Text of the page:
Switch to mobile version

Choose Reality While You Still Can

Post image for Choose Reality While You Still Can

In the early 1990s, perhaps my favorite part of the week happened between 7:00 and 7:22 on Sundays, when America’s Funniest Home Videos broadcast their best submissions.

It’s hard to convey how precious this material was at the time. A good video of someone dropping a birthday cake down the stairs, or tumbling headlong into a kiddie pool during a dizzy-bat race, was still a rare and hilarious sight. Those perfect moments of comedic human accident were captured on video only rarely, because camcorders were still an expensive luxury item. To have all the best camcordered clips concentrated in one place was something truly special. Laughing at them with my parents and sister made for some of the best quality family time I remember.

There was only that twenty-two minutes per week though. (The final eight minutes of the show always consisted of Bob Saget drawing out the awarding of the weekly ten-thousand-dollar prize.) As with most highly gratifying things, supply was very limited. After that you had to do something else.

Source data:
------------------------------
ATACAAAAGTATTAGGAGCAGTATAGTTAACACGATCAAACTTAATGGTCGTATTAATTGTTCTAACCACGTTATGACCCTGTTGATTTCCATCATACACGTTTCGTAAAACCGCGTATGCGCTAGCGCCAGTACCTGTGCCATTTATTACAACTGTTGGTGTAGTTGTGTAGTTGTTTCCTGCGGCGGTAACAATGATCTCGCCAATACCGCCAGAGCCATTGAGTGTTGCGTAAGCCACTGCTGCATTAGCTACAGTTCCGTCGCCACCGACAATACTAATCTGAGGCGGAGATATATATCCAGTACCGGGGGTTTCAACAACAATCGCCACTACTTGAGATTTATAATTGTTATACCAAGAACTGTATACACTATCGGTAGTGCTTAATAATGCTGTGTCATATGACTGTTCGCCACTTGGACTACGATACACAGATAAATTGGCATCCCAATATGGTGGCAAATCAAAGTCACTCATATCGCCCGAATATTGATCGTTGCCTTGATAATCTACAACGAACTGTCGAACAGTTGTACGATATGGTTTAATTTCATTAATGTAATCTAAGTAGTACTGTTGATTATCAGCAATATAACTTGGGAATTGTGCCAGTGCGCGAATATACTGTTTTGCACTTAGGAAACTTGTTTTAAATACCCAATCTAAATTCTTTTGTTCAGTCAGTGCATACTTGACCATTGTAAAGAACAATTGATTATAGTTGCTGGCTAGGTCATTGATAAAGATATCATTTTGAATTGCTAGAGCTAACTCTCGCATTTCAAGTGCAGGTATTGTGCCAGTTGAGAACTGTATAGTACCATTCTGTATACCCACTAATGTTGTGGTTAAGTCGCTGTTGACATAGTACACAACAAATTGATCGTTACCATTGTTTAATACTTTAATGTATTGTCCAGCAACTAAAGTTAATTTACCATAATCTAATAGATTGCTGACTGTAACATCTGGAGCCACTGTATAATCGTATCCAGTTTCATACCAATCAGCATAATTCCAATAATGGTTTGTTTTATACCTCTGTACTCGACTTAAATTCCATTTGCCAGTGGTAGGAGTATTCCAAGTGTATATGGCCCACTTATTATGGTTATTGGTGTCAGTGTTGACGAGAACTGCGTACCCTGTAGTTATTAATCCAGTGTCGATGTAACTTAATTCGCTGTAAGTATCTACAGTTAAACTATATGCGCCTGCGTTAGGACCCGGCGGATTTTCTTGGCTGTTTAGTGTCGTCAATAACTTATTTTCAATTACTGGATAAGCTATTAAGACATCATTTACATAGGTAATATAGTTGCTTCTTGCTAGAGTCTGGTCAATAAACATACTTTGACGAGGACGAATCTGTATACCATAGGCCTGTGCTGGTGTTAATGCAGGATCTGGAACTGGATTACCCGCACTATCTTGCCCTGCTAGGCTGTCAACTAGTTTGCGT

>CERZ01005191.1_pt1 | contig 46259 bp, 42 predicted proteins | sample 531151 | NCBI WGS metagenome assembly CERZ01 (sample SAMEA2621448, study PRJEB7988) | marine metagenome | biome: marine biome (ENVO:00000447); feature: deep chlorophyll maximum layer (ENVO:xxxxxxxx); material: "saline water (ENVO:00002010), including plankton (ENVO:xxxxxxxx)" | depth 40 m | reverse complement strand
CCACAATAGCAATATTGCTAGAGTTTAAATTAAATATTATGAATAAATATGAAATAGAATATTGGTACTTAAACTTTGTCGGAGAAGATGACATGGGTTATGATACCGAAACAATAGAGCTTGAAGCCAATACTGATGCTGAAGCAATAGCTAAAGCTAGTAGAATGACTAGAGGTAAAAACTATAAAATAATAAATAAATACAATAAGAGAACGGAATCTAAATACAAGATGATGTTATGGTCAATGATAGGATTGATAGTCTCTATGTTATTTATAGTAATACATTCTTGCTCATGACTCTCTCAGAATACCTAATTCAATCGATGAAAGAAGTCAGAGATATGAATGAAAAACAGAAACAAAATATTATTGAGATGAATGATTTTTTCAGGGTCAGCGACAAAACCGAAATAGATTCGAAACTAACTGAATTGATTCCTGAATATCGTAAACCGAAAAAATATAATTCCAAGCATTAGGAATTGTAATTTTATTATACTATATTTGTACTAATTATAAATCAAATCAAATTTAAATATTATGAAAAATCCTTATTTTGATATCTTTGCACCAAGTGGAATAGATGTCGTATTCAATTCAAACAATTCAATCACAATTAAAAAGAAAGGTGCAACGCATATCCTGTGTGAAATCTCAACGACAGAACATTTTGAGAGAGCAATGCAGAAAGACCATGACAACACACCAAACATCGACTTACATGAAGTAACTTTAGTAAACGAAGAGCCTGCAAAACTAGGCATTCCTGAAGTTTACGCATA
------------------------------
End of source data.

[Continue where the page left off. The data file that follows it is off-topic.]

Potential energy

Today, those natural consumption limits don’t exist. You can watch videos of people fumbling cakes and falling in pools all day long. Everyone is filming everything all the time, and TikTok and Instagram offer endless reels of the funniest bits. You can watch wedding dances gone wrong, family dogs stealing unattended sandwiches, and spouses pranking each other with air horns and fake spiders — truckloads of what was once only available in that precious 22-minute weekly stretch.